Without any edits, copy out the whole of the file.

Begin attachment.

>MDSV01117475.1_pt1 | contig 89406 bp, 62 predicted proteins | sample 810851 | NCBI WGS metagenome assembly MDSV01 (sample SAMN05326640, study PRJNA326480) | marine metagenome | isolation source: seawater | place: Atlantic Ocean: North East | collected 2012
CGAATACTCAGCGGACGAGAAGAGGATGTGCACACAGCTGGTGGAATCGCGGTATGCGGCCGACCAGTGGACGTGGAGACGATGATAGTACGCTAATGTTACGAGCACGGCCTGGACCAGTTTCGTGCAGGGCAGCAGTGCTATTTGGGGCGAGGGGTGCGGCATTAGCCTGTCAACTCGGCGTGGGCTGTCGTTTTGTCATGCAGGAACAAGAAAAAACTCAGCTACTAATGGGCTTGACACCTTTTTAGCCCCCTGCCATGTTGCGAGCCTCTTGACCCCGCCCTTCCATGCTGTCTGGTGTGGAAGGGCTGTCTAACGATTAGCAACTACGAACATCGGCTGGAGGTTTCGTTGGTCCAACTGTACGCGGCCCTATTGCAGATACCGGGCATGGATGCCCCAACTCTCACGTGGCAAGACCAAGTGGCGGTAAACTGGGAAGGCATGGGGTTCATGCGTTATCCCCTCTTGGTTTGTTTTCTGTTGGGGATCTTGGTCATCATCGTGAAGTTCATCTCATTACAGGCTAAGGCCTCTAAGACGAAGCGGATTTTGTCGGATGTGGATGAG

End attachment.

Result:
>MDSV01117475.1_pt1 | contig 89406 bp, 62 predicted proteins | sample 810851 | NCBI WGS metagenome assembly MDSV01 (sample SAMN05326640, study PRJNA326480) | marine metagenome | isolation source: seawater | place: Atlantic Ocean: North East | collected 2012
CGAATACTCAGCGGACGAGAAGAGGATGTGCACACAGCTGGTGGAATCGCGGTATGCGGCCGACCAGTGGACGTGGAGACGATGATAGTACGCTAATGTTACGAGCACGGCCTGGACCAGTTTCGTGCAGGGCAGCAGTGCTATTTGGGGCGAGGGGTGCGGCATTAGCCTGTCAACTCGGCGTGGGCTGTCGTTTTGTCATGCAGGAACAAGAAAAAACTCAGCTACTAATGGGCTTGACACCTTTTTAGCCCCCTGCCATGTTGCGAGCCTCTTGACCCCGCCCTTCCATGCTGTCTGGTGTGGAAGGGCTGTCTAACGATTAGCAACTACGAACATCGGCTGGAGGTTTCGTTGGTCCAACTGTACGCGGCCCTATTGCAGATACCGGGCATGGATGCCCCAACTCTCACGTGGCAAGACCAAGTGGCGGTAAACTGGGAAGGCATGGGGTTCATGCGTTATCCCCTCTTGGTTTGTTTTCTGTTGGGGATCTTGGTCATCATCGTGAAGTTCATCTCATTACAGGCTAAGGCCTCTAAGACGAAGCGGATTTTGTCGGATGTGGATGAG